University of Louisville

Poster Title

Phase 1A Clinical Study for Q-Griffithsin Intranasal Spray for Prevention of Coronavirus

Grade Level at Time of Presentation

Senior

Major

Neuroscience

Minor

Public Health

Institution 22-23

University of Louisville

KY House District #

4

KY Senate District #

24

Department

Department of Pharmacology and Toxicology

Abstract

The severe acute respiratory syndrome coronavirus 2 (SARS-CoV-2) is a highly transmissible virus that causes acute respiratory disease with possible long-term complications, known as coronavirus disease 2019 (COVID-19). Griffithsin (GRFT; including the oxidation-resistant variant Q-GRFT used in this study) is an algal carbohydrate-binding protein exhibiting antiviral effects against many enveloped viruses, including all major variants of SARS- CoV-2 reported to date. Q-GRFT has been recombinantly manufactured in Nicotiana benthamiana plants, thoroughly purified, and formulated as an intranasal spray designed to be developed as a non-vaccine broad-spectrum prophylactic product for acute use. This is the first-in-human, randomized, double-blind, placebo-controlled study. The aims were to assess safety, tolerability, and pharmacokinetics of a single 3 mg dose of Q-GRFT. A total of eighteen healthy adult volunteers (aged 24-54 years; twelve Q-GRFT product, six placebo) were recruited. Mucosal and plasma Q-GRFT concentrations were measured by ELISA . Participants completed a Brief Smell Identification Test (BSIT) and a general quality of life assessment questionnaire (SF-12). The surveys showed no impact on quality of life or sense of smell in both active and placebo groups. The pharmacokinetic data indicates that Q-GRFT administered intranasally maintained quantifiable levels (>15 ng/mL) in nasal passages and the nasopharynx for up to 24 hours, while the drug substance was rapidly cleared from the oropharyngeal mucosa after 1 hour. There was no indication of systemic absorption or distribution of Q-GRFT. In vitromicroneutralization assays using nasopharyngeal swab samples suggested that Q-GRFT product significantly boosted anti-SARS-CoV-2 activity in the nasopharynx for up to 6 hours. The results support proceeding to a repeat dose trial in healthy volunteers. Commercialization of such a product provides a new means for immediate protection against SARS-CoV-2 infection, which would be beneficial for front-line healthcare workers, first responders, and other vulnerable populations with weakened immune systems.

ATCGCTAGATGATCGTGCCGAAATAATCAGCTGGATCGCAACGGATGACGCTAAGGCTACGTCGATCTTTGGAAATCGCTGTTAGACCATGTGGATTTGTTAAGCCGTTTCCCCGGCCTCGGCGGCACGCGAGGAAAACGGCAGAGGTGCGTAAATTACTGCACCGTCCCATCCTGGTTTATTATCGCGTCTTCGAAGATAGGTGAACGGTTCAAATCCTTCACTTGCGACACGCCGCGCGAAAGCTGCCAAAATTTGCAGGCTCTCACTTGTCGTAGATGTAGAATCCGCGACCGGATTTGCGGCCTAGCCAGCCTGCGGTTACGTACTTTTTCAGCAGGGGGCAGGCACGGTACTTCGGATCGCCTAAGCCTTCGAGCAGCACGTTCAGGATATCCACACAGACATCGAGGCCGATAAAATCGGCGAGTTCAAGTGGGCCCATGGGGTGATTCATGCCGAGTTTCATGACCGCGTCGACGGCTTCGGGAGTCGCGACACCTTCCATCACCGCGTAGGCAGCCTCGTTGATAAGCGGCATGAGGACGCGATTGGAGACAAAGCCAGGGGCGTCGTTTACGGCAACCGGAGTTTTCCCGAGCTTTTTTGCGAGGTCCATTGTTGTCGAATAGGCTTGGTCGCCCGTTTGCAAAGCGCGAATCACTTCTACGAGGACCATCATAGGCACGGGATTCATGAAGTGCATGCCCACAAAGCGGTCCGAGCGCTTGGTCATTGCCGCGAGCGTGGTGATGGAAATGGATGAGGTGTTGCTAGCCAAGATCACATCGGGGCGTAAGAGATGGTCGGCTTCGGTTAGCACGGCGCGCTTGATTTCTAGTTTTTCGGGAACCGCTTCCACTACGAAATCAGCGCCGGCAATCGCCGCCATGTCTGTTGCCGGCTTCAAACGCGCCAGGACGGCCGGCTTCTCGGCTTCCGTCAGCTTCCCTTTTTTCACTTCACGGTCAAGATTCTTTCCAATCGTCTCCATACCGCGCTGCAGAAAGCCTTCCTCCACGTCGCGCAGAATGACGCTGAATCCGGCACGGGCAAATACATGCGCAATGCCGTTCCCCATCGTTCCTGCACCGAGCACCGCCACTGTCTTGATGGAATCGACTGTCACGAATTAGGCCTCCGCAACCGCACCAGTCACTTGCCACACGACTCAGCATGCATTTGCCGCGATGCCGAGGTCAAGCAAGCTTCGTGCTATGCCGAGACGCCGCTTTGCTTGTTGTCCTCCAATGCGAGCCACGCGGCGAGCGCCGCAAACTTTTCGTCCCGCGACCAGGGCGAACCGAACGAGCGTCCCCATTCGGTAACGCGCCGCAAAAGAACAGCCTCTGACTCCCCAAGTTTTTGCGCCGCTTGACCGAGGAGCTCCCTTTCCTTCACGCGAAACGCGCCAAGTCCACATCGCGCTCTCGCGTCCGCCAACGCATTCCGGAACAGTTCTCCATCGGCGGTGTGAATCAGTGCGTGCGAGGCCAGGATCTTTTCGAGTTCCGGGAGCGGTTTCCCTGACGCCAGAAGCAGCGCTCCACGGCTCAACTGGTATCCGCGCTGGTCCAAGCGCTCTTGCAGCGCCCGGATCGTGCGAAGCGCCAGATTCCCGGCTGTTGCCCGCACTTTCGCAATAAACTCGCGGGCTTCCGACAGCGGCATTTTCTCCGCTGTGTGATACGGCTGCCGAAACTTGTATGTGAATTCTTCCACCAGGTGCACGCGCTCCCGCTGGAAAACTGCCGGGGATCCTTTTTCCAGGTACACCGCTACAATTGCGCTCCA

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Phase 1A Clinical Study for Q-Griffithsin Intranasal Spray for Prevention of Coronavirus

The severe acute respiratory syndrome coronavirus 2 (SARS-CoV-2) is a highly transmissible virus that causes acute respiratory disease with possible long-term complications, known as coronavirus disease 2019 (COVID-19). Griffithsin (GRFT; including the oxidation-resistant variant Q-GRFT used in this study) is an algal carbohydrate-binding protein exhibiting antiviral effects against many enveloped viruses, including all major variants of SARS- CoV-2 reported to date. Q-GRFT has been recombinantly manufactured in Nicotiana benthamiana plants, thoroughly purified, and formulated as an intranasal spray designed to be developed as a non-vaccine broad-spectrum prophylactic product for acute use. This is the first-in-human, randomized, double-blind, placebo-controlled study. The aims were to assess safety, tolerability, and pharmacokinetics of a single 3 mg dose of Q-GRFT. A total of eighteen healthy adult volunteers (aged 24-54 years; twelve Q-GRFT product, six placebo) were recruited. Mucosal and plasma Q-GRFT concentrations were measured by ELISA . Participants completed a Brief Smell Identification Test (BSIT) and a general quality of life assessment questionnaire (SF-12). The surveys showed no impact on quality of life or sense of smell in both active and placebo groups. The pharmacokinetic data indicates that Q-GRFT administered intranasally maintained quantifiable levels (>15 ng/mL) in nasal passages and the nasopharynx for up to 24 hours, while the drug substance was rapidly cleared from the oropharyngeal mucosa after 1 hour. There was no indication of systemic absorption or distribution of Q-GRFT. In vitromicroneutralization assays using nasopharyngeal swab samples suggested that Q-GRFT product significantly boosted anti-SARS-CoV-2 activity in the nasopharynx for up to 6 hours. The results support proceeding to a repeat dose trial in healthy volunteers. Commercialization of such a product provides a new means for immediate protection against SARS-CoV-2 infection, which would be beneficial for front-line healthcare workers, first responders, and other vulnerable populations with weakened immune systems.